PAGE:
A few days back I was browsing my favourite website on my sister’s new smartphone. Even though I made sure I was accessing the mobile version of the site, I still wasn’t able to see content I could see when browsing the same site on my PC.

The impact on the user experience that just a small impediment like this makes is huge. Rather than try and force a square peg fit in a round hole, when something isn’t compatible, we prefer to leave.

So are you providing the right shaped space for your learners? Mashable has already declared 2013 as a responsive web design year, and rightly so: responsive web design for e-learning courses is something of a specialty at Saffron Interactive!

The basic idea is that all the hard work of designers and developers doesn’t get messed up when viewed on devices with different screen resolutions. This is becoming easier and easier because of the advent of CSS3 and its design techniques such as fluid grid layouts, media queries and flexible images. Media queries are used to figure out what resolution of device is being used by the user while flexible images and fluid grids then resize correctly to fit with the screen accordingly.

Ethan Marcotte was the person who coined the term “Responsive Web Design” in 2010 on his “A book apart” website. Since then many of the best projects have been developed using his Responsive Web Design techniques. Some of my favourite sites that use this approach include:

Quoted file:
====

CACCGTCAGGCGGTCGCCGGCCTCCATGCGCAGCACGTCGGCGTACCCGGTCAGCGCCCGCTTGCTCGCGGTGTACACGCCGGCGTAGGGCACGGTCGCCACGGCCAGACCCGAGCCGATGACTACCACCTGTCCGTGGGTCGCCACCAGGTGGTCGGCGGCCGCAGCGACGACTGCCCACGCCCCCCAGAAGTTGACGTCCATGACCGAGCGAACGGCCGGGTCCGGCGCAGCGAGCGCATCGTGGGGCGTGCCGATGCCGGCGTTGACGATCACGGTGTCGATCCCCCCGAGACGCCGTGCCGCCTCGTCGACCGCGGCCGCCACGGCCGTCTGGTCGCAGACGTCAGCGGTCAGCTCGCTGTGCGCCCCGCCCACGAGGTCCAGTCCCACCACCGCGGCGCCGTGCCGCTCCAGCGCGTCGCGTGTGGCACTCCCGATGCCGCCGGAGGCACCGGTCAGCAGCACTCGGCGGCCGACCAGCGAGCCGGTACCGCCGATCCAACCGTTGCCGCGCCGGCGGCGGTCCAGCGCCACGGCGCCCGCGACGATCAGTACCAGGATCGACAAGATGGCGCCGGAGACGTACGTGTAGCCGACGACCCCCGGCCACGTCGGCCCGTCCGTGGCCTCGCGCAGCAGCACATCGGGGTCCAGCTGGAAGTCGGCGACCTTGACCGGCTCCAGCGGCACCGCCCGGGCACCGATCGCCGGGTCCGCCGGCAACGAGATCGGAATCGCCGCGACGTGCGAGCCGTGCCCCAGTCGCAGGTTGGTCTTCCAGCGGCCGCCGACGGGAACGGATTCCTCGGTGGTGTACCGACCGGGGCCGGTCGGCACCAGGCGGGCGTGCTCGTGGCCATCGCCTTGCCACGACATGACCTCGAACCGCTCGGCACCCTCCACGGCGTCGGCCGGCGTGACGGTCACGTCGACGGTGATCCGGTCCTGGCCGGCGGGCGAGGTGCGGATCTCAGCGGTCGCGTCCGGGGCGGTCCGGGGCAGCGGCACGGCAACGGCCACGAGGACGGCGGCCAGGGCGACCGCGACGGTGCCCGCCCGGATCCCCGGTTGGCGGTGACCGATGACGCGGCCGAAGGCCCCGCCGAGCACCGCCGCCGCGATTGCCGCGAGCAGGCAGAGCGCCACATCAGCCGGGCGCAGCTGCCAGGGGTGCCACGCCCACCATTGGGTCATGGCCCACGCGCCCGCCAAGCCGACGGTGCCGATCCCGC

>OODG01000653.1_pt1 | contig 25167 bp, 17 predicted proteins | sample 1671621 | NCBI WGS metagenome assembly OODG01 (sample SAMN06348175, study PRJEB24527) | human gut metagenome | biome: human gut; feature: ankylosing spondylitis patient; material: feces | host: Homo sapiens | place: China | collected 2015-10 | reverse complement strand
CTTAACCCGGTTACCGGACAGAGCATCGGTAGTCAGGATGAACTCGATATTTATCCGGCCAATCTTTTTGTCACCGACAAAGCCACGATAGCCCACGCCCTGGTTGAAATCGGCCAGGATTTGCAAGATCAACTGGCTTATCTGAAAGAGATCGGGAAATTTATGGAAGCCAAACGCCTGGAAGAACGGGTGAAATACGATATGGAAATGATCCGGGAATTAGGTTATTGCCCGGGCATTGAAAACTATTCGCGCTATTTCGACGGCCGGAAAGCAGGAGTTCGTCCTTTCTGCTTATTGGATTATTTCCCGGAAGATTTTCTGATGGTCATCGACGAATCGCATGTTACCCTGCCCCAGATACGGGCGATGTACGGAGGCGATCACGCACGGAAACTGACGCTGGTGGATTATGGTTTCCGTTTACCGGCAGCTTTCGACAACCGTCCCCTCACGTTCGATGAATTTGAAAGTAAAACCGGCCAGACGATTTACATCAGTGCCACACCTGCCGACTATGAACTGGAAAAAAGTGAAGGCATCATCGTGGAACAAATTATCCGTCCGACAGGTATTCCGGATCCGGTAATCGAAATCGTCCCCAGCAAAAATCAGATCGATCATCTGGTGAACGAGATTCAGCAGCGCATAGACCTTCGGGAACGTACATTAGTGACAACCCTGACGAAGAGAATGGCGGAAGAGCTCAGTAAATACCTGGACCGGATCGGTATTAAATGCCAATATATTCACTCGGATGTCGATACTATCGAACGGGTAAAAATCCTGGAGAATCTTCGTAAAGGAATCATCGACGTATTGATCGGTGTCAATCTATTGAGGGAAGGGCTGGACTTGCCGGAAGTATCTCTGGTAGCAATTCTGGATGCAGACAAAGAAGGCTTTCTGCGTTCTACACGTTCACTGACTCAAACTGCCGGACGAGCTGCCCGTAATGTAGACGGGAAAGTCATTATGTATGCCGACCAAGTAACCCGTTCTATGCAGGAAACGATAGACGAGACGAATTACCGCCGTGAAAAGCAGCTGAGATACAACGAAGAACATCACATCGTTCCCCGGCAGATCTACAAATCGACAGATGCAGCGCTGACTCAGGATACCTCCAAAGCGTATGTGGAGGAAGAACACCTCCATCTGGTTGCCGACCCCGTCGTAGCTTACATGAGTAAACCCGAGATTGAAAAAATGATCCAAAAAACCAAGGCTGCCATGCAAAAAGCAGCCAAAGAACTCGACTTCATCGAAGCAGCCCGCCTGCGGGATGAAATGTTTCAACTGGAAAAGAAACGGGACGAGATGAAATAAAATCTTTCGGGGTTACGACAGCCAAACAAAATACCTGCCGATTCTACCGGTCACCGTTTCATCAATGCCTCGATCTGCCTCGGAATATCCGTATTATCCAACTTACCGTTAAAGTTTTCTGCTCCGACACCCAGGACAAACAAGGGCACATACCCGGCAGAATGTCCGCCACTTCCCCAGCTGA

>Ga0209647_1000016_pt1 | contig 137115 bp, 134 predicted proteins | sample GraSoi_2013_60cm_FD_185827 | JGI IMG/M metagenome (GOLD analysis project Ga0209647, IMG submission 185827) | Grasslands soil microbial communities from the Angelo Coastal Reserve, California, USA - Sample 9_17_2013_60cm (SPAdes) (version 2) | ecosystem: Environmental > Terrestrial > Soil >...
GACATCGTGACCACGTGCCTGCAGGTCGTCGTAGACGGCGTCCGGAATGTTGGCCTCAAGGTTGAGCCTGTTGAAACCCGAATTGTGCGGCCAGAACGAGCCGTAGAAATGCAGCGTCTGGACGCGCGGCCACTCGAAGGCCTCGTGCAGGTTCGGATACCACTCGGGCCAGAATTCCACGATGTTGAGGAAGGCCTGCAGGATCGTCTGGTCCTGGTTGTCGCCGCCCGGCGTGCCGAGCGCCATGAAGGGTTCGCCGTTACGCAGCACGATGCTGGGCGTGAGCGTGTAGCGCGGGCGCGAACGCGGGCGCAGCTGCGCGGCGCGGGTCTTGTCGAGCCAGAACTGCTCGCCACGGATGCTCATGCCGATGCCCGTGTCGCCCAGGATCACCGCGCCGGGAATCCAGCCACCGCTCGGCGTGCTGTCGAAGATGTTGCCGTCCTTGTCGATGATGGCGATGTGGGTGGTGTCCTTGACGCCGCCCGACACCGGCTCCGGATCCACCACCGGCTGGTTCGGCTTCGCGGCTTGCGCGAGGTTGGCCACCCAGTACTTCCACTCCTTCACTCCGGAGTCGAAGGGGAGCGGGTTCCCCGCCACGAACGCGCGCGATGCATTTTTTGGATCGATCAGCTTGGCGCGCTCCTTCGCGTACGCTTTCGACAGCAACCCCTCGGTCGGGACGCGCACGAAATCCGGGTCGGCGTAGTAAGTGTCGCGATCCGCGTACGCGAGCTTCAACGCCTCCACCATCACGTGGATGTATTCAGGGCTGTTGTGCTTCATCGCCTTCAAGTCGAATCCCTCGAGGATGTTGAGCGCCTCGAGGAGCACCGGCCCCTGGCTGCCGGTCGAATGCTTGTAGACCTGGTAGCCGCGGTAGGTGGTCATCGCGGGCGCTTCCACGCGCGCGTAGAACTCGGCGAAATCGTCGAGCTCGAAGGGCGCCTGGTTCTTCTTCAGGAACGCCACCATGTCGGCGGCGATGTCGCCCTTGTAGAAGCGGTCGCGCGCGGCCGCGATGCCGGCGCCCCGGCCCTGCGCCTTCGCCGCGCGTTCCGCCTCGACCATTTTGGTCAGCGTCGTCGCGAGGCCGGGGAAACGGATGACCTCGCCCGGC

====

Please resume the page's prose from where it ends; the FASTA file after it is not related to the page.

So how do we apply these ideas when we’re developing e-learning? Before you start designing courses or portals according to responsive web design (RWD) principles, there are a few technical things you need to consider:

  1. Most mobile devices are not compatible with CSS media queries.
  2. As RWD works on image resizing, the full image is downloaded on a user’s device and then resized to fit the screen, potentially taking time and impacting on performance.
  3. Though RWD aims to resize content for any device, there still will be few devices out there that won’t give 100% optimized user experience due to unusual resolutions.
  4. Not all browsers (i.e. Internet Explorer) support CSS3.

For those interested in exploring the topic in more depth, check out the following resources:

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This article was written on Friday, April 26th, 2013 by Sarika Rekhi

Category: Blog
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